Saturday night, the Federal Aviation Administration is pointing to a faulty headset that an air traffic controller was using.
A passenger peaked out the window, and saw another plane just below. This happened in Detroit Friday night.
A delta 737 from Phoenix and a small regional jet approach the runway from different directions and at different altitudes.
They passed within two miles of each other, well within the three-mile safety zone that jets usually fly.
The FAA says the confusion came when an air traffic controller's headset began to give out, broadcasting intermittently with the pilots unable to hear all the instructions.
"Obviously that's not a desirable situation and perhaps even more insidious is the fact the pilot may not know what he or she isn't hearing," said Steve Wallace, former FAA director of accident investigation.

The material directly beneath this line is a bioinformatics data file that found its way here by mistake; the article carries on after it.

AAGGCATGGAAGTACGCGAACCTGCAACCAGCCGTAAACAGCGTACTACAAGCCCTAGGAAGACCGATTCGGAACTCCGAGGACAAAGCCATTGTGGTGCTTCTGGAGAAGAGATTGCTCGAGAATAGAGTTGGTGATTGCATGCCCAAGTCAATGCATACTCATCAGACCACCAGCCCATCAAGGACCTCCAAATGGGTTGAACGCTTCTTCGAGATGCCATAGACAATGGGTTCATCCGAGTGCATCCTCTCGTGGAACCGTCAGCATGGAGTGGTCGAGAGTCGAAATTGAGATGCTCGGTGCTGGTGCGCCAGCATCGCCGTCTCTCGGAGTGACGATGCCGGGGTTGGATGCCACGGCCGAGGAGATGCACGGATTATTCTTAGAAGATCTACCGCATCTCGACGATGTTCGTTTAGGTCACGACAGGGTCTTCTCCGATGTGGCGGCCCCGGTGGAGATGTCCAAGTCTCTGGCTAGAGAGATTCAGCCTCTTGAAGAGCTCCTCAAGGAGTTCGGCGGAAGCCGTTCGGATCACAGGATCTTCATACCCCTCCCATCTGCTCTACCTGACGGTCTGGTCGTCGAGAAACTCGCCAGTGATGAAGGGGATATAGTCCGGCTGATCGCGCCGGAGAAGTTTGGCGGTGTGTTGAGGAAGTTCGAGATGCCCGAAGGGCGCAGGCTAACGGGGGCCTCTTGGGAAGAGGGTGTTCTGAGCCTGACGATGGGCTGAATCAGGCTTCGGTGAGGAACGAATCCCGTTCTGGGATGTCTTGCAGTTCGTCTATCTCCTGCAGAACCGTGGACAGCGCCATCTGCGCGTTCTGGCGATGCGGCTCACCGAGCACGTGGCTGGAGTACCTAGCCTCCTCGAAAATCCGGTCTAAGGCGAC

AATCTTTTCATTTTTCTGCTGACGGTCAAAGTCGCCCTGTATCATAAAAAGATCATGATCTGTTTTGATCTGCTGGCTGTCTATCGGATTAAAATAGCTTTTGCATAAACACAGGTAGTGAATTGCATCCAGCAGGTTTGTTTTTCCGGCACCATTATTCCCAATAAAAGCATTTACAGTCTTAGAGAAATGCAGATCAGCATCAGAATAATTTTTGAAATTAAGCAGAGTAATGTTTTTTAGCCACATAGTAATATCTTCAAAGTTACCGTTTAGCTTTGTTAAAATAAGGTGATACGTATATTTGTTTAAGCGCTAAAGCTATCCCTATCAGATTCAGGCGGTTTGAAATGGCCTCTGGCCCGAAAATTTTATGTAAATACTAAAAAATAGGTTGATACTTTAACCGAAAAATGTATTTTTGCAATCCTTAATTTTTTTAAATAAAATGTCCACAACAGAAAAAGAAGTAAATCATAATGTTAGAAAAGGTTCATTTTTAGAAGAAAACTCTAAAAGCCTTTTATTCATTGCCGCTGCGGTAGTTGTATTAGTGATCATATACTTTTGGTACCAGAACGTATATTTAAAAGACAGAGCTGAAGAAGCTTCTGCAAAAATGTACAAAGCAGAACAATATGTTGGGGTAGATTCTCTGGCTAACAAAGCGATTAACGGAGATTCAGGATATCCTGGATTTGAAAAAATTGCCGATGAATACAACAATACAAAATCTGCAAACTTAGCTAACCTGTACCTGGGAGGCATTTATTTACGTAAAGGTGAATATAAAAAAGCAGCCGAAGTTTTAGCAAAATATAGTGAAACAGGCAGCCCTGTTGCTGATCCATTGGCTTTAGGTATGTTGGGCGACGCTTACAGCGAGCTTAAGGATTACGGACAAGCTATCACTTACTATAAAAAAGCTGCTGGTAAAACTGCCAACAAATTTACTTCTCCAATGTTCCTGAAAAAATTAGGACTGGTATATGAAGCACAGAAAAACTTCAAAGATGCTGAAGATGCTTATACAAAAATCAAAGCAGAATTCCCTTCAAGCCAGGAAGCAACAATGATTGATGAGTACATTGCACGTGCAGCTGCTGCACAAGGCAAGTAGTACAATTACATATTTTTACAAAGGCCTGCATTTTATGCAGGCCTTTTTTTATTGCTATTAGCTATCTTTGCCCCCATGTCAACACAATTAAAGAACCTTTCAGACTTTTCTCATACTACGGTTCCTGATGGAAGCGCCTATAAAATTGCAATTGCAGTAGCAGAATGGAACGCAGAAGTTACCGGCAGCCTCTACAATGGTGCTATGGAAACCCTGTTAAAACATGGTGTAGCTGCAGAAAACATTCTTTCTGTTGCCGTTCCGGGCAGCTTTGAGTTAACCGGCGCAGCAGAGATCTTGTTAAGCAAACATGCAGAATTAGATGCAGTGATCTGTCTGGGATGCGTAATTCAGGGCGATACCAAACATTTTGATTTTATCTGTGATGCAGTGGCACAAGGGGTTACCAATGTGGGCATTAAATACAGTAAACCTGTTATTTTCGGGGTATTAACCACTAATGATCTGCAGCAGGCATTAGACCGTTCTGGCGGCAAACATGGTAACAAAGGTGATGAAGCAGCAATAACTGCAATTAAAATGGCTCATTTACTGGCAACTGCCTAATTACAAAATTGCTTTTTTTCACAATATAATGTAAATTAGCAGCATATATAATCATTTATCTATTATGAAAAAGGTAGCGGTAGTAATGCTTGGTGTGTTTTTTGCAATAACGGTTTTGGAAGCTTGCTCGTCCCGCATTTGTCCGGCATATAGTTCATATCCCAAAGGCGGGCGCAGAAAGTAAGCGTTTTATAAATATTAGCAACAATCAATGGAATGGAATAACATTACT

The FAA says there was no threat of a collision because both pilots could see each other's planes - and both planes landed safely.
But this latest incident comes just three days after another scare in the skies - when three planes nearly collided over the nation's capital.
It happened when a commuter airliner took off in the wrong direction from Reagan Airport, heading into the path of a second jet cleared to land on the same runway.
An alert air traffic controller saw the confusion and ordered the landing pilot to change course.
"I would take away the fact the system worked," Wallace said. "I am never one to say that passengers need to worry about anything in this system when we carry almost a billion people a year safely."
ABC's safety expert says it's been 34 years since we've had a mid-air collision on US airliners.